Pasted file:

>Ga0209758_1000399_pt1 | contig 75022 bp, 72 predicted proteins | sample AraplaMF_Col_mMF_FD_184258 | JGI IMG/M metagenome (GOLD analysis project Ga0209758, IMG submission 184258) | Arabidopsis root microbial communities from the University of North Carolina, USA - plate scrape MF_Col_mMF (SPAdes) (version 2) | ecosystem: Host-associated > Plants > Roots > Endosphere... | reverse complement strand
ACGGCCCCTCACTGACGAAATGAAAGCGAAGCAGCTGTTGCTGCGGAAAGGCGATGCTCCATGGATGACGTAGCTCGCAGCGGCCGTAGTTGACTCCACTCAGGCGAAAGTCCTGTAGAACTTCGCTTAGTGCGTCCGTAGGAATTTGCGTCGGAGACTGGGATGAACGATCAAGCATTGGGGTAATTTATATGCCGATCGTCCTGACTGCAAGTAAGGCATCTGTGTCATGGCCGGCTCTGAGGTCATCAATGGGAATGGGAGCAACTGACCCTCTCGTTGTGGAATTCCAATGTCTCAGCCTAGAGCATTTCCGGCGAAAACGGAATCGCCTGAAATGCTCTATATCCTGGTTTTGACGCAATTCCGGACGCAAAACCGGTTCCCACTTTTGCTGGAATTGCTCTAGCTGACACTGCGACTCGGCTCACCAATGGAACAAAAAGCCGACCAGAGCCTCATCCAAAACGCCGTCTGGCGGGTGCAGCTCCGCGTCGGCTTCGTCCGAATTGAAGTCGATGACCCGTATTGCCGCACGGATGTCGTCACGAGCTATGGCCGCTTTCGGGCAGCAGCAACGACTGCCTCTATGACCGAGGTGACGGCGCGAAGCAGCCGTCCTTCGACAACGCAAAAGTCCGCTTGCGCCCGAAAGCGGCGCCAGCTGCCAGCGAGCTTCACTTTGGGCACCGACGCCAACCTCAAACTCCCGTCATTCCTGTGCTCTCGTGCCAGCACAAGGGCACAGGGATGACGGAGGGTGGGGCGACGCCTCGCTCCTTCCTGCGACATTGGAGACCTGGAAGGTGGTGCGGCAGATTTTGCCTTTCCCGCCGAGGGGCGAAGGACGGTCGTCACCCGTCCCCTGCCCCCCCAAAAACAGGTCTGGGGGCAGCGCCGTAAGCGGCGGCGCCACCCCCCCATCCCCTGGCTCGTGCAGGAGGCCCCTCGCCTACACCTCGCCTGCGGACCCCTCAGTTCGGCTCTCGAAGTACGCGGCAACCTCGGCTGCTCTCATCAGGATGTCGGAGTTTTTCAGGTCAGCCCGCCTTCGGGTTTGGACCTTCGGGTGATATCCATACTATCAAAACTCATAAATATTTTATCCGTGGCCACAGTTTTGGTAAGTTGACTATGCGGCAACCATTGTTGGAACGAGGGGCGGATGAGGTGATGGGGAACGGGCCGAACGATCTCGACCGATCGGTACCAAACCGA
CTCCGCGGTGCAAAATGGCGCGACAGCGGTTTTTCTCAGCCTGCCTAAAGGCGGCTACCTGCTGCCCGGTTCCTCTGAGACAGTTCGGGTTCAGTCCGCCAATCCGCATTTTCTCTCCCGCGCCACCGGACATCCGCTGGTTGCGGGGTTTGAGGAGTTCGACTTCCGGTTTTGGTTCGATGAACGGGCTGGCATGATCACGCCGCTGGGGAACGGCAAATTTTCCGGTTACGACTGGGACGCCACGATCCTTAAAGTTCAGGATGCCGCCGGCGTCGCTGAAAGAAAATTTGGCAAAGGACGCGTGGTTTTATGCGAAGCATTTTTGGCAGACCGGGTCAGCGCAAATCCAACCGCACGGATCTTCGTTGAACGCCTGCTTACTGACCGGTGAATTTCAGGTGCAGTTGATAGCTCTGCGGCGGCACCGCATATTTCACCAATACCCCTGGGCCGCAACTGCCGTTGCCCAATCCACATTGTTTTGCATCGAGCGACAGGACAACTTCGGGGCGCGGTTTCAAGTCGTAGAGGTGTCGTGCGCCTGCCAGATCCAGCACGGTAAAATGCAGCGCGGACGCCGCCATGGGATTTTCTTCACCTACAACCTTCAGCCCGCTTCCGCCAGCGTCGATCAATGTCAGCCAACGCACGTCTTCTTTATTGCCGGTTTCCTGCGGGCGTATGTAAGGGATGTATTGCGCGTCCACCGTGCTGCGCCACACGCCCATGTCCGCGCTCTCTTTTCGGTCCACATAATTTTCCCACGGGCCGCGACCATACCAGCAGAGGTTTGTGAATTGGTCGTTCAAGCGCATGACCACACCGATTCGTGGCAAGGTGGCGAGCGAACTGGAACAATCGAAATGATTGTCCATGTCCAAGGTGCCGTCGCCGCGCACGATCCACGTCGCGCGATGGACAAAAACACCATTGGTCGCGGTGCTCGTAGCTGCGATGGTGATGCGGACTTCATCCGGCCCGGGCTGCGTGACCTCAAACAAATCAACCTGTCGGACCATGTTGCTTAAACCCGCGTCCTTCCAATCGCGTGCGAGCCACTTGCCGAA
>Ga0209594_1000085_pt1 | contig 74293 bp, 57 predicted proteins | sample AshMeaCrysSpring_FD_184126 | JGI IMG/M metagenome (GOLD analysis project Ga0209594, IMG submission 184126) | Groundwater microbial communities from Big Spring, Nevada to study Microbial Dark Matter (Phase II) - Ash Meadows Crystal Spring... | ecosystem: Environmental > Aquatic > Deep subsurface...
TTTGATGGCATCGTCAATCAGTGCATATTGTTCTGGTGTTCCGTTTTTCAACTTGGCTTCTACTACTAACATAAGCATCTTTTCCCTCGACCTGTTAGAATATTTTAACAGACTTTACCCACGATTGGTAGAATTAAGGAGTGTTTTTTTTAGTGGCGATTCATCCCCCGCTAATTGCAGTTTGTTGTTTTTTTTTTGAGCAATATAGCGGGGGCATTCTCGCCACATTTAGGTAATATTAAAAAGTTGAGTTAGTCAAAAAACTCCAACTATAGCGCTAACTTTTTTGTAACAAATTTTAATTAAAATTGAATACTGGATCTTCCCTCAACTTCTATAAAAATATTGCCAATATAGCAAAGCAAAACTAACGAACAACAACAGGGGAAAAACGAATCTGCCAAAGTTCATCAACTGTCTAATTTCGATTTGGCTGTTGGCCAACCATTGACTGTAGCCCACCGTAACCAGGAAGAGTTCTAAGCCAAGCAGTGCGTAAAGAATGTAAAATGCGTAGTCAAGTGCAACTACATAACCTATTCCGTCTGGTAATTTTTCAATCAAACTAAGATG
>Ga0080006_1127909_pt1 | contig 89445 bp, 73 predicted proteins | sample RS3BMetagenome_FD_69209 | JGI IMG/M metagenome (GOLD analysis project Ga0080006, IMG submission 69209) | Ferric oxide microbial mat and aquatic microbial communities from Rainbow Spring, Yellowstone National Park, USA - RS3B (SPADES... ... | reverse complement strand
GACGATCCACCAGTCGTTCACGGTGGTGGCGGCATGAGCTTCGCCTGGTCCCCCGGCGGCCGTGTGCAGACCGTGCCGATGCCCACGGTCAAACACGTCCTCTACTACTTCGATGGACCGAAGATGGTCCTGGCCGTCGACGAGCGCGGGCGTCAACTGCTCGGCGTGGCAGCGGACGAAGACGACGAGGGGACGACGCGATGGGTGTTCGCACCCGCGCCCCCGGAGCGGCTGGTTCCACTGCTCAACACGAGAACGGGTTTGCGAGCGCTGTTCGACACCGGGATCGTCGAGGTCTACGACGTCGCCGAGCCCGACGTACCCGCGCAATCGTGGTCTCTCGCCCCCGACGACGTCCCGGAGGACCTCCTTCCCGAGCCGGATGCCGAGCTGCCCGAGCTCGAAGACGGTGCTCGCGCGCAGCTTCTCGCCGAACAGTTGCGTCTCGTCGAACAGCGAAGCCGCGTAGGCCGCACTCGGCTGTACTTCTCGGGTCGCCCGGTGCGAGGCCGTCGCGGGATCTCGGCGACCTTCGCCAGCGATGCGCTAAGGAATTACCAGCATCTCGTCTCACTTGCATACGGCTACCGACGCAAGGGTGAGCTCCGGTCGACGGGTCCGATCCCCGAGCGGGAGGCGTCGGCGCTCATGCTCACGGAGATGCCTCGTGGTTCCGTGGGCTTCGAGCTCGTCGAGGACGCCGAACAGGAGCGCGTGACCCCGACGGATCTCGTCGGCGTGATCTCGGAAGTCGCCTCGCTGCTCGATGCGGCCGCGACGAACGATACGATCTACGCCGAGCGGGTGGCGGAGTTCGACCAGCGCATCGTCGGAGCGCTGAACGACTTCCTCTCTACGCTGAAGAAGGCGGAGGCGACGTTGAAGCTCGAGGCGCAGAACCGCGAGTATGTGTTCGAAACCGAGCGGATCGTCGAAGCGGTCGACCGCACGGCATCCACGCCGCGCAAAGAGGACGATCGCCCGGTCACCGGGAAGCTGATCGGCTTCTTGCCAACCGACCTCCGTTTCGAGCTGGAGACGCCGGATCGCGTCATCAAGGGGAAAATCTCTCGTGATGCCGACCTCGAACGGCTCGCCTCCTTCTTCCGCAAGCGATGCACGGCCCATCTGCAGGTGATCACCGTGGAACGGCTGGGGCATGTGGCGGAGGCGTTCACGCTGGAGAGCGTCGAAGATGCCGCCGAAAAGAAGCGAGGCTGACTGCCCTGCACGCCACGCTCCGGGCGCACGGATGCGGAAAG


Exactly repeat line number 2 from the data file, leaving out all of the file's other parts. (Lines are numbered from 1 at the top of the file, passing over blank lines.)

ACGGCCCCTCACTGACGAAATGAAAGCGAAGCAGCTGTTGCTGCGGAAAGGCGATGCTCCATGGATGACGTAGCTCGCAGCGGCCGTAGTTGACTCCACTCAGGCGAAAGTCCTGTAGAACTTCGCTTAGTGCGTCCGTAGGAATTTGCGTCGGAGACTGGGATGAACGATCAAGCATTGGGGTAATTTATATGCCGATCGTCCTGACTGCAAGTAAGGCATCTGTGTCATGGCCGGCTCTGAGGTCATCAATGGGAATGGGAGCAACTGACCCTCTCGTTGTGGAATTCCAATGTCTCAGCCTAGAGCATTTCCGGCGAAAACGGAATCGCCTGAAATGCTCTATATCCTGGTTTTGACGCAATTCCGGACGCAAAACCGGTTCCCACTTTTGCTGGAATTGCTCTAGCTGACACTGCGACTCGGCTCACCAATGGAACAAAAAGCCGACCAGAGCCTCATCCAAAACGCCGTCTGGCGGGTGCAGCTCCGCGTCGGCTTCGTCCGAATTGAAGTCGATGACCCGTATTGCCGCACGGATGTCGTCACGAGCTATGGCCGCTTTCGGGCAGCAGCAACGACTGCCTCTATGACCGAGGTGACGGCGCGAAGCAGCCGTCCTTCGACAACGCAAAAGTCCGCTTGCGCCCGAAAGCGGCGCCAGCTGCCAGCGAGCTTCACTTTGGGCACCGACGCCAACCTCAAACTCCCGTCATTCCTGTGCTCTCGTGCCAGCACAAGGGCACAGGGATGACGGAGGGTGGGGCGACGCCTCGCTCCTTCCTGCGACATTGGAGACCTGGAAGGTGGTGCGGCAGATTTTGCCTTTCCCGCCGAGGGGCGAAGGACGGTCGTCACCCGTCCCCTGCCCCCCCAAAAACAGGTCTGGGGGCAGCGCCGTAAGCGGCGGCGCCACCCCCCCATCCCCTGGCTCGTGCAGGAGGCCCCTCGCCTACACCTCGCCTGCGGACCCCTCAGTTCGGCTCTCGAAGTACGCGGCAACCTCGGCTGCTCTCATCAGGATGTCGGAGTTTTTCAGGTCAGCCCGCCTTCGGGTTTGGACCTTCGGGTGATATCCATACTATCAAAACTCATAAATATTTTATCCGTGGCCACAGTTTTGGTAAGTTGACTATGCGGCAACCATTGTTGGAACGAGGGGCGGATGAGGTGATGGGGAACGGGCCGAACGATCTCGACCGATCGGTACCAAACCGA